“What kind of therapy did you start?” I ask, handing her back her phone with the sad, washed-out looking photo of her.
“Bioidentical hormone replacement therapy,” she says, digging around in her purse again. She pulls out a business card and slides it across the tabletop to me with a savage, purple nail.
“I thought that stuff was dangerous,” I say.
She shakes her head. “All that kerfuffle came from a study on very much older, sicker women who weren’t taking estrogen alone. Since then, studies on women like us using the right dosages of the right hormones has shown a very positive effect on health and well-being.” She checks her phone and finishes off the last slurp of her iced coffee. “I’ve got to go,” she says. “I’ve got a karate class tomorrow at 5:30. Want to join me? Guests get a free lesson.”
A karate class? Was Lila even for real? But I find myself grinning broadly. And then I find myself saying, “Sure, I’ll go. Why not?”
“Great. See you at work tomorrow. Pack some sweatpants and a tee.” Then she loads her purse back up, gives me an air-kiss and disappears out the door.
When I turn back from watching her go, Harrison is looking at me over his book. He smiles and glances back down again. I turn the business card over in my fingers, trying to get up my nerve. Then, before I can think too much about it, I dial the number and get Maria, the receptionist, on the phone. My heart is racing. I hate doctors. I hate doctor’s appointments. I don’t even like using the blood pressure cuff at the drugstore. She asks me my name and a few other questions. I start to feel sweaty. I make up an excuse, and I hang up on her before she can book my appointment.
I look around like someone who’s just avoided being attacked by coyotes. Harrison is engrossed in his book again, and even though I stare at him for a full minute and a half, he doesn’t notice. I quickly stand up, drop my cup in the trash and head out the door.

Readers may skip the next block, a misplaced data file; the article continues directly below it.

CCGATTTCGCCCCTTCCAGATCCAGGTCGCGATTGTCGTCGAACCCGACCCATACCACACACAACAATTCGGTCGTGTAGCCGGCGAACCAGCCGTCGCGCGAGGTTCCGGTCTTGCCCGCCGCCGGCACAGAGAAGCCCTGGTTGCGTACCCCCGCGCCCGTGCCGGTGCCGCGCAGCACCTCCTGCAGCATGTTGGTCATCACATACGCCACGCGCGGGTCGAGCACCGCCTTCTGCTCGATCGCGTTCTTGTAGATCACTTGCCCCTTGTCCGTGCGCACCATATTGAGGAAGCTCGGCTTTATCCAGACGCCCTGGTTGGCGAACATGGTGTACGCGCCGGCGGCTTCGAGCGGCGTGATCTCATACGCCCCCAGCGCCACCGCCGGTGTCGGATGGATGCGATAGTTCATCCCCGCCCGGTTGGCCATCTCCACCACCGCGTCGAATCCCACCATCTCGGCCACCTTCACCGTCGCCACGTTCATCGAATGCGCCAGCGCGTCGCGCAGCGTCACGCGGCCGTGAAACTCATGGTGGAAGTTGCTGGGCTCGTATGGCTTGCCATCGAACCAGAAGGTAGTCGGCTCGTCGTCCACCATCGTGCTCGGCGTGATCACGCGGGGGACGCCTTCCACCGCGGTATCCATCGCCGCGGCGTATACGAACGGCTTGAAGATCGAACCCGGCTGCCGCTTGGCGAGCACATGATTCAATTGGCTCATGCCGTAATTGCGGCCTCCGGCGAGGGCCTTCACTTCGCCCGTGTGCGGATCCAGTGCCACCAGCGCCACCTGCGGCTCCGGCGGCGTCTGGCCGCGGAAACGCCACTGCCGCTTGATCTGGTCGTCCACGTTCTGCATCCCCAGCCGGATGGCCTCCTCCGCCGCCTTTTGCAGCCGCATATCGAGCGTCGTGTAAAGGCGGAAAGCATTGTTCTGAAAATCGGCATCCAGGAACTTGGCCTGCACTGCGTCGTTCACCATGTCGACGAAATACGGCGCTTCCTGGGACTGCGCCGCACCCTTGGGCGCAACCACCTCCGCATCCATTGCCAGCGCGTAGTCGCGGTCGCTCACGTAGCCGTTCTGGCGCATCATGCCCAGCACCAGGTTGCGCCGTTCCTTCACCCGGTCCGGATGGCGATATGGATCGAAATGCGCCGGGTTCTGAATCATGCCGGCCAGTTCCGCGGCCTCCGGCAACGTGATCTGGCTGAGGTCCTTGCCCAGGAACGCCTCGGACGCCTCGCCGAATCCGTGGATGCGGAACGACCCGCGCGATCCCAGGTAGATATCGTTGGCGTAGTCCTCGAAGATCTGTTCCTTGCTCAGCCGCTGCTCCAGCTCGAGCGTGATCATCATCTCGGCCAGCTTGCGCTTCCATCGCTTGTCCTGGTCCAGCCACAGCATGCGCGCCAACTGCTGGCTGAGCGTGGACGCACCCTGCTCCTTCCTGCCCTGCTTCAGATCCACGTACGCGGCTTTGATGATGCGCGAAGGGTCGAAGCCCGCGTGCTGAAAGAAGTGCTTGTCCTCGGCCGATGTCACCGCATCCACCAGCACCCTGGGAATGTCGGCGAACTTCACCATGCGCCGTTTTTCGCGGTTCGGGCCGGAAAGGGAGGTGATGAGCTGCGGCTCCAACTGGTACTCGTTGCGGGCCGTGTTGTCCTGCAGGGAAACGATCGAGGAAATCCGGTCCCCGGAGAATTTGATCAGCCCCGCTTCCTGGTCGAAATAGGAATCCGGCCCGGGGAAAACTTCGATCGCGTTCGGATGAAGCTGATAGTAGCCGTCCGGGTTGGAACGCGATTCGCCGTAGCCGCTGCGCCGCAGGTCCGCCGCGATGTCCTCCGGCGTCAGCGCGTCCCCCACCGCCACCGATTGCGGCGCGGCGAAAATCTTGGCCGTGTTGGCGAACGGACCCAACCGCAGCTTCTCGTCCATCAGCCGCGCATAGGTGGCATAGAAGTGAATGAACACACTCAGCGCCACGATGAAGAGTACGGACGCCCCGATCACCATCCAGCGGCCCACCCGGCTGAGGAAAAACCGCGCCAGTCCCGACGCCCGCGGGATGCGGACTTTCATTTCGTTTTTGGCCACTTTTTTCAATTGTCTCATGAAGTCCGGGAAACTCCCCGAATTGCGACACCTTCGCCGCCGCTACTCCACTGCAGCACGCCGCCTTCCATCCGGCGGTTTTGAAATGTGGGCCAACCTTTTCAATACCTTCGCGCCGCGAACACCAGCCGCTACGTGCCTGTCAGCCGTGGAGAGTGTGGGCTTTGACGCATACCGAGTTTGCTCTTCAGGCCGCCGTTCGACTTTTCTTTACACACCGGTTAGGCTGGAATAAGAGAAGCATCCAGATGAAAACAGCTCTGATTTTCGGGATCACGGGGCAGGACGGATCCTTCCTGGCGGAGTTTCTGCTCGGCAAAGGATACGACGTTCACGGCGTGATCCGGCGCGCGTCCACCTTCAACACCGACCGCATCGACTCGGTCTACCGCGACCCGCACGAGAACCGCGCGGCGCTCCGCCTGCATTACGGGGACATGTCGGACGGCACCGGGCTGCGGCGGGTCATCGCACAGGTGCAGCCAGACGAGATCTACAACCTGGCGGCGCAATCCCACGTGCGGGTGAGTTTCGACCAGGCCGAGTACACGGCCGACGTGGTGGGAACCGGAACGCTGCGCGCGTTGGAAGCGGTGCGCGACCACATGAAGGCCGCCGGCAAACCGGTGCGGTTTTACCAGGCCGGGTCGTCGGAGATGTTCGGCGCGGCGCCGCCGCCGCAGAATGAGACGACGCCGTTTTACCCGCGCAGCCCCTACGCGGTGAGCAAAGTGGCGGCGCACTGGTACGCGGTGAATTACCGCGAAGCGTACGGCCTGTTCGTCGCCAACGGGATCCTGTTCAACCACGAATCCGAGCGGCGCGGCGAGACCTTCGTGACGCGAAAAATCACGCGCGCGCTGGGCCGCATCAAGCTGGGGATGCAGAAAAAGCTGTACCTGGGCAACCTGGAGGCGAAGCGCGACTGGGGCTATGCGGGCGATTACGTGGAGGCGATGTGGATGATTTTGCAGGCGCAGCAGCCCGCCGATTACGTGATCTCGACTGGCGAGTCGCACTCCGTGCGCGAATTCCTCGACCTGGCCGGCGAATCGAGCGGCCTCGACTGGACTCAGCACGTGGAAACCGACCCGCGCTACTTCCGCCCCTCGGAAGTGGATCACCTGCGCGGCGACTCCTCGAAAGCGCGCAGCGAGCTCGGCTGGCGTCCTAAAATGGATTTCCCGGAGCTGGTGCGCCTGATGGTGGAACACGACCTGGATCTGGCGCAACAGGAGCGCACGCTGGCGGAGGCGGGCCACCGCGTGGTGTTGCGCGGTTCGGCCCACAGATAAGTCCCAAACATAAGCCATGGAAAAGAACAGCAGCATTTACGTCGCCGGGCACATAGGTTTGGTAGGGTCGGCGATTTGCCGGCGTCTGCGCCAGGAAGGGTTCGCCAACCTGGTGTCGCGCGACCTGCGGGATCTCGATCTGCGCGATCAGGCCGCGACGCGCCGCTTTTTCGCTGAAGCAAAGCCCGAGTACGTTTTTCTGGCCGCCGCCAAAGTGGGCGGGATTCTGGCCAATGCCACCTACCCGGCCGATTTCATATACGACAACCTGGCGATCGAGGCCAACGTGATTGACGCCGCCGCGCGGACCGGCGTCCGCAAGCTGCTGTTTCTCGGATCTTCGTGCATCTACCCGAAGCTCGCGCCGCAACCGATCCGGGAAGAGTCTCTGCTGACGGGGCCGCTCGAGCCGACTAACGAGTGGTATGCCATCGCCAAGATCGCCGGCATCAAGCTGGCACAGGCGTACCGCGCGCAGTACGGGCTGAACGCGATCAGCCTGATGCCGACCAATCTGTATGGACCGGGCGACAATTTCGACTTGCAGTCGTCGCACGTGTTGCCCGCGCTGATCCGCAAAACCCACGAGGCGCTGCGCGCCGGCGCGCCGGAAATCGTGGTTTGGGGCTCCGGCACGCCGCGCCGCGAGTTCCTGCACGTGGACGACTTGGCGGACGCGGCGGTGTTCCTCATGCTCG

Back at home, Alex has finished up all of the leftovers, so I just make myself a salad. He’s working on his homework at the kitchen table, his dirty dishes all around him like satellites. He’s such a good kid. A little shy, but it’s kept him out of trouble.
“How was your day?” I ask him.
“Did you have any tests?” I push.
He shakes his head.
I pause. “Want to go to a karate class with me tomorrow?”
Finally he looks up. “What did you say?”
I sit down with my salad. “I got invited to a free karate class. Wanna come?”
He looks unsure, like he has to decide what’s more important, keeping up his reputation as a standoffish teenager or living out Avatar the Last Airbender. But my son has always had his priorities in order.
“Yeah, sure, I’ll come.”
Victory! Mom victory! I hide my smile in a forkful of lettuce.
My phone buzzes and I see it’s my 20-year-old daughter, Camille. “Hi, honey,” I say, tapping speakerphone. “How’s it going?”
Unlike Alex, Camille has never been standoffish with me. If anything, she goes the opposite way, giving me a window into way too many rooms of her life.
“Mom, did he tell you? Did you find out? OMG!”
Ah, Camille, with the power to raise anyone’s blood pressure three points in 30 seconds.
“What, honey? Did who tell me what?”
“Dad texted me. He’s getting remarried.”